Series: Meet A Paleontologist

Kathleen Springer, U.S. Geological Survey

paleontologist with museum fossil collection
Working on a paleontology collection at the Nevada State Museum that my team and I collected from Tule Springs Fossil Beds National Monument (TUSK).

Geologist, U.S. Geological Survey, Pasadena, California

NFD Kid's Page Interview...

Please describe the type of work you do in paleontology:

My career path in paleontology has been varied and a little unusual. When I was in college, I worked on lower Devonian graptolites and conodonts as well as vertebrate fossils from Australia and the Mojave Desert. After graduation, I ended up at natural history museum in southern California, which was super lucky, since my dream was to work at a museum(!) There, I worked exclusively in the field of vertebrate paleontology – finding (mostly) late Pleistocene fossils, and learning more about what it takes to “curate” a fossil and work in museum collections. I also worked extensively on exhibits and geoscience outreach in my role as senior curator in geological sciences.
My specific interest in vertebrate paleontology is understanding the environments in which extinct animals – mammoth, mastodon, horse, camel, bison and sloth – lived and died. I have worked to understand the stratigraphy and chronology of the deposits that entomb fossils at sites all over southern California and Mojave Desert in an effort to make all of the collections in the museum meaningful to other scientists – to give the fossils a context.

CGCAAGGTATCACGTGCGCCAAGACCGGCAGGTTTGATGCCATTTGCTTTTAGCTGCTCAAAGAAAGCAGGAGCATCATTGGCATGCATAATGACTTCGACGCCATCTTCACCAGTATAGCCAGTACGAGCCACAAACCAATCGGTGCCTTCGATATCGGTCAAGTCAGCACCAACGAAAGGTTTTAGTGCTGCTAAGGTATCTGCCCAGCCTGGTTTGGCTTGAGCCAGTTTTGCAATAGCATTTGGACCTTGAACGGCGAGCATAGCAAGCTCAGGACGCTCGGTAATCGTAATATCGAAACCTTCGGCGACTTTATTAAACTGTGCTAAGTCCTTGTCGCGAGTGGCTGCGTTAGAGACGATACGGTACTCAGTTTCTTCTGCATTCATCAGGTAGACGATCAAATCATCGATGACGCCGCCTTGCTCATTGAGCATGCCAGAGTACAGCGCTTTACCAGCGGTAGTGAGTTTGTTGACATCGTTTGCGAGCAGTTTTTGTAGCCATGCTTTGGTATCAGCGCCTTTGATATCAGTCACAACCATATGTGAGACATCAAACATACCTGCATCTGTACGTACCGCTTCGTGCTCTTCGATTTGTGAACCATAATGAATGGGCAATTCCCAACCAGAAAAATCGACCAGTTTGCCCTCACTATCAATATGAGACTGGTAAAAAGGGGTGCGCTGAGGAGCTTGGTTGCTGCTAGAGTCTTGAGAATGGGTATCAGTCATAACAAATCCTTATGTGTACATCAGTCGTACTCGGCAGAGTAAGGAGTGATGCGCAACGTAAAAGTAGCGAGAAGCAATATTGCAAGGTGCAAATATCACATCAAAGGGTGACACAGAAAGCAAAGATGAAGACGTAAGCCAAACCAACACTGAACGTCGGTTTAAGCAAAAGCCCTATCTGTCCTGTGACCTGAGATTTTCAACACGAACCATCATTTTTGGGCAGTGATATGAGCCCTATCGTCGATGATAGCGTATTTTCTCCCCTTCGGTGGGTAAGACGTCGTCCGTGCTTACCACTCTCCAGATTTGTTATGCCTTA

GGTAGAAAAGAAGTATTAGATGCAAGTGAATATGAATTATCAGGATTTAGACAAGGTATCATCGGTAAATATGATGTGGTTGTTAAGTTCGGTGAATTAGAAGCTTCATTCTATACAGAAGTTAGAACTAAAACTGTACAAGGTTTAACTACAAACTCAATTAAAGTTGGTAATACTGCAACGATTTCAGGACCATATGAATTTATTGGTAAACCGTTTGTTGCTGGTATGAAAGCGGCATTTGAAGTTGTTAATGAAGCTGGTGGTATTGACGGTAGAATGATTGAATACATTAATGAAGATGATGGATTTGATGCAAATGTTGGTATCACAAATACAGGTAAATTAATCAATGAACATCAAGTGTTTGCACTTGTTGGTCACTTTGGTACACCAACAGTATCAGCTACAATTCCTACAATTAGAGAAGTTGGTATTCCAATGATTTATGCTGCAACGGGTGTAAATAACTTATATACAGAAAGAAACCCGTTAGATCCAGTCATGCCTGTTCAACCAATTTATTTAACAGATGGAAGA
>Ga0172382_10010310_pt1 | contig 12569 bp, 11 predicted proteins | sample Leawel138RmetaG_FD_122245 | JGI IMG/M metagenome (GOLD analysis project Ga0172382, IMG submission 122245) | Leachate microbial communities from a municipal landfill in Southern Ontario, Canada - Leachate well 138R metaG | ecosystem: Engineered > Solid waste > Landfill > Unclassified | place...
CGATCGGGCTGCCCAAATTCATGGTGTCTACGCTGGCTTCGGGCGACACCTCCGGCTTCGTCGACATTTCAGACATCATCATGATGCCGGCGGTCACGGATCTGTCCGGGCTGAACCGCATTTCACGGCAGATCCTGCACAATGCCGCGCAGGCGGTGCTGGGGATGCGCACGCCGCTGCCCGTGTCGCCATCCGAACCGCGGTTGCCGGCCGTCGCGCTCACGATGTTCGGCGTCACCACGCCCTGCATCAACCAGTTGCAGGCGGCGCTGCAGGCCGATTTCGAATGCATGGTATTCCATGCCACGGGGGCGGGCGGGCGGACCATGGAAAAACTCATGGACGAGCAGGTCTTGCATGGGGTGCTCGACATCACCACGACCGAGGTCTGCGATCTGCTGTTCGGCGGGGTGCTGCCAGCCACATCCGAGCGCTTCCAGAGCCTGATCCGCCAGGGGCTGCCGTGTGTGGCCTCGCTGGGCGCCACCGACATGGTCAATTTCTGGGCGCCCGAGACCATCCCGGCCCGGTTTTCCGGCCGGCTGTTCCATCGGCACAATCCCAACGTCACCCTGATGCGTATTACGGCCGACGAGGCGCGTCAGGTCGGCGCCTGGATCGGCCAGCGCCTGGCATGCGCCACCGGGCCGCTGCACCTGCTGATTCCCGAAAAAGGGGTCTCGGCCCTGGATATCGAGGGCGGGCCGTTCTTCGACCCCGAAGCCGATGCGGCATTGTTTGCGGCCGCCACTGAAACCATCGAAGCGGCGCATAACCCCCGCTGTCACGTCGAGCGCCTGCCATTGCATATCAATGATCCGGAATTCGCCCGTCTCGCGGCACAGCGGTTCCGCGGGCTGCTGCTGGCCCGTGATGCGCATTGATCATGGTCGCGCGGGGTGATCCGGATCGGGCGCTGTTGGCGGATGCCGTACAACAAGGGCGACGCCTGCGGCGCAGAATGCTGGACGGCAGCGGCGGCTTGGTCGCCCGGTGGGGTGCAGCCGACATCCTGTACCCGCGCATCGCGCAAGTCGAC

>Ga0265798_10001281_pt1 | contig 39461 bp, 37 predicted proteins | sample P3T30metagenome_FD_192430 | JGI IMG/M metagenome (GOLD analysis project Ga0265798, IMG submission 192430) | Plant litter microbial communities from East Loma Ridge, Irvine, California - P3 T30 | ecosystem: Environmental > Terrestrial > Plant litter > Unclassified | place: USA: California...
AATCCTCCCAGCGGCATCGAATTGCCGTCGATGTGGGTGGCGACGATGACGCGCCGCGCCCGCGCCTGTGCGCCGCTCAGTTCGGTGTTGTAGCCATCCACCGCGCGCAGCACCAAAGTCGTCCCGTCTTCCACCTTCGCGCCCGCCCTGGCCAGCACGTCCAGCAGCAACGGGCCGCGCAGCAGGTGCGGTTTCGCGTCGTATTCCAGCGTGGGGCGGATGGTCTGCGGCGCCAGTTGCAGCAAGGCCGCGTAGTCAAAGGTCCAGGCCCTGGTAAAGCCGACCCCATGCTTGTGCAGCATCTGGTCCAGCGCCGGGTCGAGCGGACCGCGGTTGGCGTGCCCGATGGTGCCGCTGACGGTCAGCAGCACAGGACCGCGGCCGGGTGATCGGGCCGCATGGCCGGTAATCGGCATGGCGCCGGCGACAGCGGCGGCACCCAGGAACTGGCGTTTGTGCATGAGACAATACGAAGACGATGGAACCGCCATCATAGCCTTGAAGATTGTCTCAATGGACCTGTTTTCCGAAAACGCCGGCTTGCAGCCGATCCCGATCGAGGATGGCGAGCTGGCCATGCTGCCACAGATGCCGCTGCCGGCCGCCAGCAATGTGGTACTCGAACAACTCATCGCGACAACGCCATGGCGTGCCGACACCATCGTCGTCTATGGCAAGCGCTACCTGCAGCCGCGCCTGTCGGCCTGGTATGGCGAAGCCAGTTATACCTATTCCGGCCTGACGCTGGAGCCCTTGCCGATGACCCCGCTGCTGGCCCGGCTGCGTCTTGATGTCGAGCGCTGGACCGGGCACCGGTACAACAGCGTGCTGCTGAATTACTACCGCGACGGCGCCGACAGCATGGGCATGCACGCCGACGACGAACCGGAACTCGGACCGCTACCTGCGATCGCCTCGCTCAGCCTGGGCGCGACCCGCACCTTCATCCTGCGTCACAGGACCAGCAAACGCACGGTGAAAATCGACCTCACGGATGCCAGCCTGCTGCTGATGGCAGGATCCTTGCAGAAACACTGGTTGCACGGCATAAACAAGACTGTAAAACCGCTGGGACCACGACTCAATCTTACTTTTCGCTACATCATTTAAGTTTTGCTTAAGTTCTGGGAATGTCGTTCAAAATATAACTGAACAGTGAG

geologist in rock crevice
Checking out the rocks at Tule Springs Fossil Beds National Monument, Nevada.

What are you working on now?
I now work as a geologist at the U.S. Geological Survey. I work primarily on sedimentary deposits that represent late Pleistocene spring and wetland ecosystems – and the cool thing is that they all filled with fossils! Our team at the USGS is creating a really detailed framework of these environments through time and show how the ecosystems responded to past episodes of climate change. With this framework we can ask how the animals also responded to climate change.

I work all over the deserts of the American Southwest. At the moment, my work is concentrated on Tule Springs Fossil Beds National Monument in southern Nevada. Tule Springs is the linchpin of our wetland studies and there we have shown that the “fossil beds” that make up Tule Springs were marshes, meadows, and stream ecosystems that were home to mammoths, horses, camels, bison, sabre-toothed cats, and dire wolves. These ecosystems are very fragile and were extremely sensitive to climate change.

geologist standing by park sign
At the entrance to Tule Springs Fossil Beds National Monument, Nevada

Where did you go to school? What were some of your favorite classes?